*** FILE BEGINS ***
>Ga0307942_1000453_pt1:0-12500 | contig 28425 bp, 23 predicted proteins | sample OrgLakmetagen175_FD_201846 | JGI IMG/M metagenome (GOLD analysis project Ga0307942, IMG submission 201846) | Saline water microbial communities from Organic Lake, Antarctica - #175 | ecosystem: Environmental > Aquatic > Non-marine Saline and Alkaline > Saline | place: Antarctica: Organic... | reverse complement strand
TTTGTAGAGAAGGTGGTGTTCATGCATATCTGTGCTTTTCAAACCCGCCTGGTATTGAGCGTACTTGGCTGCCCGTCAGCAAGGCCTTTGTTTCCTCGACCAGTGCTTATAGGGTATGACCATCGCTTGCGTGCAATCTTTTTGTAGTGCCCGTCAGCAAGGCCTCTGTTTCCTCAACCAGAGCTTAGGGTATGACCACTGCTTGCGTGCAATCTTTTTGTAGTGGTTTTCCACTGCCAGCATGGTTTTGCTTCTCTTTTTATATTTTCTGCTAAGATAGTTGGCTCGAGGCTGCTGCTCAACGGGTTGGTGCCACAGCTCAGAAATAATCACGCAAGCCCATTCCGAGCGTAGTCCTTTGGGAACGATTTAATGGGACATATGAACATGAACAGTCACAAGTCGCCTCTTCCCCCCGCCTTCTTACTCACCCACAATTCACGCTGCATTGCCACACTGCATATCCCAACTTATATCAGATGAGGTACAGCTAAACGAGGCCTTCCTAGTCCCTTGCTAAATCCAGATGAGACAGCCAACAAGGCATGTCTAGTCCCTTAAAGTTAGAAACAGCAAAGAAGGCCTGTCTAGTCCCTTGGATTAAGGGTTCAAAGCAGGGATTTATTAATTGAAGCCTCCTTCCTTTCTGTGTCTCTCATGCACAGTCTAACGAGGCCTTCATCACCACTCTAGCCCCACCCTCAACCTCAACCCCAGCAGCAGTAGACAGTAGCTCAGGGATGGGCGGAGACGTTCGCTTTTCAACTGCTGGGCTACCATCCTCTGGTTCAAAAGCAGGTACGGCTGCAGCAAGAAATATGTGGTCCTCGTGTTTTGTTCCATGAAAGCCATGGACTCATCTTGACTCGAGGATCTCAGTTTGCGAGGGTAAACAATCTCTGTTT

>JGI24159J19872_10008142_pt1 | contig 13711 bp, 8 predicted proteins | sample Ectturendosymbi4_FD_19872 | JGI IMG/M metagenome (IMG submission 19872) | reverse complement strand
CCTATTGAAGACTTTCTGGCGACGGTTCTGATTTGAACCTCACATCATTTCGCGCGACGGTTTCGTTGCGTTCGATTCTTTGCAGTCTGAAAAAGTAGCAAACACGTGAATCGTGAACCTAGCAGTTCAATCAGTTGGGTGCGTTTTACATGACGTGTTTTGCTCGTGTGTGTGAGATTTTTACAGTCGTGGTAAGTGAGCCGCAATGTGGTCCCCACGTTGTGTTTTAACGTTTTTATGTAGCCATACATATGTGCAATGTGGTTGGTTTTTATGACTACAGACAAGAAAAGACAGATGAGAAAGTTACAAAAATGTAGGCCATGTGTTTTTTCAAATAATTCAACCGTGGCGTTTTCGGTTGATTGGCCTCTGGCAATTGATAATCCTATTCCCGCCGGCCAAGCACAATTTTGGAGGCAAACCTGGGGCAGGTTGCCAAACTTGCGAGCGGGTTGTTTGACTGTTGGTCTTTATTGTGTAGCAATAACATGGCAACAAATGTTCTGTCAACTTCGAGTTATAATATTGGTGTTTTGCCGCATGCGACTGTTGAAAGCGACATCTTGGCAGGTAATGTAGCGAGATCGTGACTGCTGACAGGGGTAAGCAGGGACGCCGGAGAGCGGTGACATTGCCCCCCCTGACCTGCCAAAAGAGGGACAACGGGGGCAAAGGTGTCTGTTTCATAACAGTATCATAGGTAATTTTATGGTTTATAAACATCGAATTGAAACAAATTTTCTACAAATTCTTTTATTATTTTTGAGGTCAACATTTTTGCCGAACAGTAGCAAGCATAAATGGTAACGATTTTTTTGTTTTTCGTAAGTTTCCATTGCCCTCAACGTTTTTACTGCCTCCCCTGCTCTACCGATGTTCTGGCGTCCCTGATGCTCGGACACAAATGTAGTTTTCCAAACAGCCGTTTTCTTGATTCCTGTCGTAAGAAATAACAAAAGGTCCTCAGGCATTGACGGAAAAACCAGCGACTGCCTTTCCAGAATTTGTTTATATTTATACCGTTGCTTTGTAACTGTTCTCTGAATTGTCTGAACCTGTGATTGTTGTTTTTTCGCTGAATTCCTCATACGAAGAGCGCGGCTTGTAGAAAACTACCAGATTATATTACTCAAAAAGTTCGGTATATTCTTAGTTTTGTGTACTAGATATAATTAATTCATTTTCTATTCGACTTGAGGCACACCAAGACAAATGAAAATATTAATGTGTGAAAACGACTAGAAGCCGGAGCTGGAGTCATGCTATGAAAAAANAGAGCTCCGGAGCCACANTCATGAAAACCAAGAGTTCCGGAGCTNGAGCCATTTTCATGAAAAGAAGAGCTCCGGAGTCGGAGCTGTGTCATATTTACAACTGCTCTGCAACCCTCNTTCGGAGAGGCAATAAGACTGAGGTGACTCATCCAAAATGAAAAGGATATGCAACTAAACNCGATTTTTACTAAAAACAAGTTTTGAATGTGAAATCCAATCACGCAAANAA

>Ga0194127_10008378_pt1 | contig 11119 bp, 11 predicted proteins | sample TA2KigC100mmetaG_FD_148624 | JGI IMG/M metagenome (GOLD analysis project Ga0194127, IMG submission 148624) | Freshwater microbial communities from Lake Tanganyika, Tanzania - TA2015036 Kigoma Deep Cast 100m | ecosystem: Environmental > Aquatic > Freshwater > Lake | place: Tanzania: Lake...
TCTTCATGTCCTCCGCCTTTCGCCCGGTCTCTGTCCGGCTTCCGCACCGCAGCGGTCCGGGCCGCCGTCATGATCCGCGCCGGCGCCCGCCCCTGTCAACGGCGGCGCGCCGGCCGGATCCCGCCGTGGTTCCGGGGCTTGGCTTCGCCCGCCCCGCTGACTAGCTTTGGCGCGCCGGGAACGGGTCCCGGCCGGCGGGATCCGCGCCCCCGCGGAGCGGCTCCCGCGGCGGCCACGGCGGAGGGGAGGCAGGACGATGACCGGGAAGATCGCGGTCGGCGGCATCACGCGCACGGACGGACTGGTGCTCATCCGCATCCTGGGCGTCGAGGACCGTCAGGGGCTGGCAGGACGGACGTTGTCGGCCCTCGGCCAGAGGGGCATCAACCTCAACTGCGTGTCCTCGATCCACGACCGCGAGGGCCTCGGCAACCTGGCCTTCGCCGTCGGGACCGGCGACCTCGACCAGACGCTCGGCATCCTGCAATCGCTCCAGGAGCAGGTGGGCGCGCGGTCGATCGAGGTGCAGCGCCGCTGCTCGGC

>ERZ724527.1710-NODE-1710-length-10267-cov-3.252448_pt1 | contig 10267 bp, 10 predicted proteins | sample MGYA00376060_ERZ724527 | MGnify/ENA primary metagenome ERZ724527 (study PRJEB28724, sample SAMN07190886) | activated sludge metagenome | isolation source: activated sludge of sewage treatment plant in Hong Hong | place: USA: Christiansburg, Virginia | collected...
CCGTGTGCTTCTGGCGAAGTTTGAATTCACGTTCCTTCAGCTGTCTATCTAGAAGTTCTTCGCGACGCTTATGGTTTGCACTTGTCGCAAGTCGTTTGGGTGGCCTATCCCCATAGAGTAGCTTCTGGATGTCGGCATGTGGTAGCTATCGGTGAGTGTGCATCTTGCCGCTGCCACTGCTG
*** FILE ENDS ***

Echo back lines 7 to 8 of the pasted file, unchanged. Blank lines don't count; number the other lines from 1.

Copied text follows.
>ERZ724527.1710-NODE-1710-length-10267-cov-3.252448_pt1 | contig 10267 bp, 10 predicted proteins | sample MGYA00376060_ERZ724527 | MGnify/ENA primary metagenome ERZ724527 (study PRJEB28724, sample SAMN07190886) | activated sludge metagenome | isolation source: activated sludge of sewage treatment plant in Hong Hong | place: USA: Christiansburg, Virginia | collected...
CCGTGTGCTTCTGGCGAAGTTTGAATTCACGTTCCTTCAGCTGTCTATCTAGAAGTTCTTCGCGACGCTTATGGTTTGCACTTGTCGCAAGTCGTTTGGGTGGCCTATCCCCATAGAGTAGCTTCTGGATGTCGGCATGTGGTAGCTATCGGTGAGTGTGCATCTTGCCGCTGCCACTGCTG